Page Updated:- Sunday, 07 March, 2021.

Published 31 October 2002




Arthur Vincer, of Frampton Road, Hythe, tells me he reads the Memories page every week and says it is always a pleasure to see and read about some of the events that happened so long ago and are, gladly, not forgotten.

Arthur enclosed a photograph of lads of St Leonard's School, Hythe, in the spring of 1949, when they planted trees on the north side of the canal against Military Road.

"There has been some speculation as to which year it was." he writes, "but I left school in July 1949 so it couldn't have been any later.

"It has also been thought that all the new trees were cherries, but at the time there were a few other sorts, as mine was a Laburnum and it was the first one on the town side of the walk bridge, halfway between the two main bridges.

Arthur says it is a great pity that so many of the old trees have now gone, trees give so much pleasure to a lot of people, but it is nice that the Council have replaced some.

"I am sure none of the boys will mind seeing their faces once again in print," he says, adding that he is sorry if he has made any mistakes in his list of names of old classmates. Arthur suffers from Parkinsons and says his memory isn't what it was.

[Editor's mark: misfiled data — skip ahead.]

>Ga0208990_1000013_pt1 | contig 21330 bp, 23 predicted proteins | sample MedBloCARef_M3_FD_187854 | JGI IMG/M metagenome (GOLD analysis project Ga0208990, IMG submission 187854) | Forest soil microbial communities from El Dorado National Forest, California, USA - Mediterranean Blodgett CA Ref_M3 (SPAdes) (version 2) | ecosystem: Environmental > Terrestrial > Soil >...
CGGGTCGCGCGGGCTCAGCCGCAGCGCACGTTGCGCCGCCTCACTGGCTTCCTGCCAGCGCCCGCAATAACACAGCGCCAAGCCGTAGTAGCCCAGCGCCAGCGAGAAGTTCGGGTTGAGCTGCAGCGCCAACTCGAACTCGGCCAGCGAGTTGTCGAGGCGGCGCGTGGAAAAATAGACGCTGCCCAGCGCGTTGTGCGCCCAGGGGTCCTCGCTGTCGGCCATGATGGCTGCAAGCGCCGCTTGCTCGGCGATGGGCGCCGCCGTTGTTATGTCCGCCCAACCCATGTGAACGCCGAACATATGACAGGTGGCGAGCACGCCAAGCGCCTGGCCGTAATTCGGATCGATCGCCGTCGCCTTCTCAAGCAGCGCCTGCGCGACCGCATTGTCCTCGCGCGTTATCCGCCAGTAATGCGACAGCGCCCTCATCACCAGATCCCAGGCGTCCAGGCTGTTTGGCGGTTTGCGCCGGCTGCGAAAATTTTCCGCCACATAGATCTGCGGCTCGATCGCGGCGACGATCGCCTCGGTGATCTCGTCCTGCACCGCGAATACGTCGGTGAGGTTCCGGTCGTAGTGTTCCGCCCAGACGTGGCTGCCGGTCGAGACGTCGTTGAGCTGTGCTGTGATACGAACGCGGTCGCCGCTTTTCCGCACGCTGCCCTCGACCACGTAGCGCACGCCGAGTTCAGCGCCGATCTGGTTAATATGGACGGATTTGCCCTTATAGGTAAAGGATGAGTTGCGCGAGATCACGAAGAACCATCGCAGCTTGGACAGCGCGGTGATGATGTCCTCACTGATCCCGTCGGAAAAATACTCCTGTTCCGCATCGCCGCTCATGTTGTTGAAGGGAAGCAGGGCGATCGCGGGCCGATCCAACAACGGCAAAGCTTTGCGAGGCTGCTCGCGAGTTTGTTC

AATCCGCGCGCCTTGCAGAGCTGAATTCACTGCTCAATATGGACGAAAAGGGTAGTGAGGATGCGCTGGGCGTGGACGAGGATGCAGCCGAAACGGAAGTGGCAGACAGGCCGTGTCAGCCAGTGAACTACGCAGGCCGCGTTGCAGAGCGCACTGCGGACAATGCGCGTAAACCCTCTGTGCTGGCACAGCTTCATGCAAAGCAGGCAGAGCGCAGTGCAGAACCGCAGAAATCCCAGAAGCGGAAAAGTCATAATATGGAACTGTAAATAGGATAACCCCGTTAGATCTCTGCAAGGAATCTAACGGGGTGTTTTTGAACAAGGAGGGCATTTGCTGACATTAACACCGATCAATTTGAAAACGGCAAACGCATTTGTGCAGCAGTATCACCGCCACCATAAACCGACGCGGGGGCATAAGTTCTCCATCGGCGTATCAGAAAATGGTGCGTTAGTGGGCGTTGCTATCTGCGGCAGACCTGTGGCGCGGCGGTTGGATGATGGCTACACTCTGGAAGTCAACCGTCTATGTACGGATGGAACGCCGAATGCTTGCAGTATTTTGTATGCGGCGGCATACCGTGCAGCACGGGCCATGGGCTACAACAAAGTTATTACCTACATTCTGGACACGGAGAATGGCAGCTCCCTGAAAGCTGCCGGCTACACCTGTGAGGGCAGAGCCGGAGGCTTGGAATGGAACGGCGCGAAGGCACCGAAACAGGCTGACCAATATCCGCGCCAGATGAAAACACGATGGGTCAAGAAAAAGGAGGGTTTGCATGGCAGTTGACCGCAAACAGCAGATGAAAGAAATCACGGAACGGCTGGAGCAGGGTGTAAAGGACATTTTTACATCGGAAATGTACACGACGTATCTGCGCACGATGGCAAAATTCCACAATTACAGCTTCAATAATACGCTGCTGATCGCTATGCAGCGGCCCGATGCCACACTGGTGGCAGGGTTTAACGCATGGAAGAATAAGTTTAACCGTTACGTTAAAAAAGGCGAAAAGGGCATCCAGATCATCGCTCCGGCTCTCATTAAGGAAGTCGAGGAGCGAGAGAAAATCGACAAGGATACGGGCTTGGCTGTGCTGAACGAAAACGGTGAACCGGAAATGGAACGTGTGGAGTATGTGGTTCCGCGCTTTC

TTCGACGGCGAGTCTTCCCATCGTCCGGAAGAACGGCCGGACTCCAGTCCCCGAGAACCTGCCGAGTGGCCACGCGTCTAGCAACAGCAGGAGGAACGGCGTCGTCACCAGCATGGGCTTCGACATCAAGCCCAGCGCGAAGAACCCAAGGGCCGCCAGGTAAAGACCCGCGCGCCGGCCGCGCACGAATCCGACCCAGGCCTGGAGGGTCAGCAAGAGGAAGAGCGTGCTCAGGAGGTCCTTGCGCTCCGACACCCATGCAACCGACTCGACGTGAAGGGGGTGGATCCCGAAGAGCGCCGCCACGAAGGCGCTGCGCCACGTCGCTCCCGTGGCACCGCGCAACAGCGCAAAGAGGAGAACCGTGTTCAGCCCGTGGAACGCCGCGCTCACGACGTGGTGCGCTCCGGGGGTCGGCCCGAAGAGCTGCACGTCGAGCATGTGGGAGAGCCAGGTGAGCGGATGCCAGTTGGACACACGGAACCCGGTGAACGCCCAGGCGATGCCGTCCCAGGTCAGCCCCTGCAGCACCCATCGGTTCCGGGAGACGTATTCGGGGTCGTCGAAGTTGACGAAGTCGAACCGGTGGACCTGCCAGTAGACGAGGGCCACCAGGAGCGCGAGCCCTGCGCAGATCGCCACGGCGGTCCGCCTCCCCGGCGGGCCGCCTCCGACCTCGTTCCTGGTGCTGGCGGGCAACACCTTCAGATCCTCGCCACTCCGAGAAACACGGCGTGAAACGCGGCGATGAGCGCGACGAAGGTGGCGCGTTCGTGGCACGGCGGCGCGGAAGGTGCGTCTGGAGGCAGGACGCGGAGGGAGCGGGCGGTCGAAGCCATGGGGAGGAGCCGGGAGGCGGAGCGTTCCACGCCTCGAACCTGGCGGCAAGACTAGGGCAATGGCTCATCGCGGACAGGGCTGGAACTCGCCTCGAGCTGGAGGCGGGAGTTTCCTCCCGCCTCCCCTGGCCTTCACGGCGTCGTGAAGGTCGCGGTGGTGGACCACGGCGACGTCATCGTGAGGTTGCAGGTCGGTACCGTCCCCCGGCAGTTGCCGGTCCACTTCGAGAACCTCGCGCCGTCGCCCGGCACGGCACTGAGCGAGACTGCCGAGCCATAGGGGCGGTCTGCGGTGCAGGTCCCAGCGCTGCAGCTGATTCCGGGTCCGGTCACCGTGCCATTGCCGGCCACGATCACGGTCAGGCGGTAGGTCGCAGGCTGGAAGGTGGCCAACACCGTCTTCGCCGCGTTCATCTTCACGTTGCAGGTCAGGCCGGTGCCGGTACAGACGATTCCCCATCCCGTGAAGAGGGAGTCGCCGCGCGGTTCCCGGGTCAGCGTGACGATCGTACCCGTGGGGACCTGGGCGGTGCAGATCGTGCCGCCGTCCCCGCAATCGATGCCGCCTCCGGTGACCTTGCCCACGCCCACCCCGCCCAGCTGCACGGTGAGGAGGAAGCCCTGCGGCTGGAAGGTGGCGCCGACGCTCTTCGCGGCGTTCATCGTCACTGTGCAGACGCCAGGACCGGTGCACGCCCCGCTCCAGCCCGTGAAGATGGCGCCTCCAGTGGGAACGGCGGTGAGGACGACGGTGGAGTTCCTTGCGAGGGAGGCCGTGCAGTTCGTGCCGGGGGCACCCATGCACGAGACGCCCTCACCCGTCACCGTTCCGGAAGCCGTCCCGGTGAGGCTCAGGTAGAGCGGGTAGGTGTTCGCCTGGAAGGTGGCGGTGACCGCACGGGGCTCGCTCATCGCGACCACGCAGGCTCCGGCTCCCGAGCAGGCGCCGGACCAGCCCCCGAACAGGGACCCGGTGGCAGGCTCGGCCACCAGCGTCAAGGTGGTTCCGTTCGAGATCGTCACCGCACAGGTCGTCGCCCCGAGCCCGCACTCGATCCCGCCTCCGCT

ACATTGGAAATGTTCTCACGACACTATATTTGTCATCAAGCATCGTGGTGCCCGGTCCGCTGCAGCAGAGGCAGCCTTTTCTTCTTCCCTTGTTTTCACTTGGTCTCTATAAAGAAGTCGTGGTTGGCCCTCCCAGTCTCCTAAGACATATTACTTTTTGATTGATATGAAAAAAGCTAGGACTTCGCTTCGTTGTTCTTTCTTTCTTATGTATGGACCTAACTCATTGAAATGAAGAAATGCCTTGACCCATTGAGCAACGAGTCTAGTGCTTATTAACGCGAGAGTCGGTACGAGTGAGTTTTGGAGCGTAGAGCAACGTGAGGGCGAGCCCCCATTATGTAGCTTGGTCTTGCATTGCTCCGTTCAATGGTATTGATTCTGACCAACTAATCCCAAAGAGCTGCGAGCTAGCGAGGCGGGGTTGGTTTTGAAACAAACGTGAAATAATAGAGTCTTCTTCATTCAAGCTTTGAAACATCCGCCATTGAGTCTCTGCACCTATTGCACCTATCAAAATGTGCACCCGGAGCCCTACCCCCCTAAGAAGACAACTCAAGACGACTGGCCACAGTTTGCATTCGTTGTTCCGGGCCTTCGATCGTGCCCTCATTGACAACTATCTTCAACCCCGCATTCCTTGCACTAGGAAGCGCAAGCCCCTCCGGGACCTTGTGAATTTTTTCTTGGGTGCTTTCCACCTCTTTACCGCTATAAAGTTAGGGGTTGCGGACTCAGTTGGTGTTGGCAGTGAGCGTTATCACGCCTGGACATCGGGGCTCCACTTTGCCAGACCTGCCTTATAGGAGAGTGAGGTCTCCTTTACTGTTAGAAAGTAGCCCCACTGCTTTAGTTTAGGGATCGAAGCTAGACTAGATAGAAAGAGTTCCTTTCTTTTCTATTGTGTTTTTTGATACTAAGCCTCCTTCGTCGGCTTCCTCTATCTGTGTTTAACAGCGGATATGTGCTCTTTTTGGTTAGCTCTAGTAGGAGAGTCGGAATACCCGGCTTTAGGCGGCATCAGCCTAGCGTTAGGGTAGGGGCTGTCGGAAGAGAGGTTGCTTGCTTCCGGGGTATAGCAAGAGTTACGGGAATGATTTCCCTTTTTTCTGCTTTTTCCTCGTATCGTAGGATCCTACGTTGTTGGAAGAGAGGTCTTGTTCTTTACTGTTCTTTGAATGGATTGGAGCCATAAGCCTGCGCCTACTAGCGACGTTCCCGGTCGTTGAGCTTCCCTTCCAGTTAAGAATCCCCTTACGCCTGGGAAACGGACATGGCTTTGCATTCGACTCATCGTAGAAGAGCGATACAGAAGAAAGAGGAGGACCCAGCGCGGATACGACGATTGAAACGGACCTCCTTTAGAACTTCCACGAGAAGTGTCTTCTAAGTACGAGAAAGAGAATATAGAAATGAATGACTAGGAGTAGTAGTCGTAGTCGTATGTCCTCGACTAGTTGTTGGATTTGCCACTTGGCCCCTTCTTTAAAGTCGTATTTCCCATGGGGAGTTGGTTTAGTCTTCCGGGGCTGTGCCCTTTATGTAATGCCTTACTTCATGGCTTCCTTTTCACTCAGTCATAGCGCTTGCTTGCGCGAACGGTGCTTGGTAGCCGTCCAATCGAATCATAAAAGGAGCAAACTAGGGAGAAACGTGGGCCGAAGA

"The four grown-ups along the back were, from the left. Dick Chester, one of the three council gardeners, and Bill Young, our top class teacher. The one in a trilby was the head gardener."

The boys pictured from left to right, as far as Arthur can remember, are: back row, Arthur Vincer,
Dennis Dray, John Hugget (ex-mine host of the Castle public house, Saltwood), -?-, Ken Maytum, -?-, Steve Deverson (with cap), Peter Boorman, Roy Carter, John Woods, Peter Felce, Walter Batten and Tony Gillett.

In front are Gordon Uden, holding tree and John Giblin filling in the hole.

Memories reader Wendy Bell was very interested to see a picture in the Herald recently of a disabled serviceman from the old Star and Garter Convalescent Home, riding in a wheelchair pulled by a donkey.

The photo (top right) featured in Alan Taylor's recently published book on Sandgate, a European Library hardback, reviewed on September 19.
Donkey boy
She writes: "My Dad, Ted Ashdown, who is 91, remembers being a donkey boy in about 1924/26, when he first left school.

"He used to wait at the bottom of Sandgate Hill for the disabled service man to come along in his wheelchair, and attach the donkey to the chair, and help him up the hill.

"Of course, they were not required on the journey back. The mind boggles at the thought of these chaps hurtling down the hill on their return.

"Dad remembers Harry Macintosh also working with him."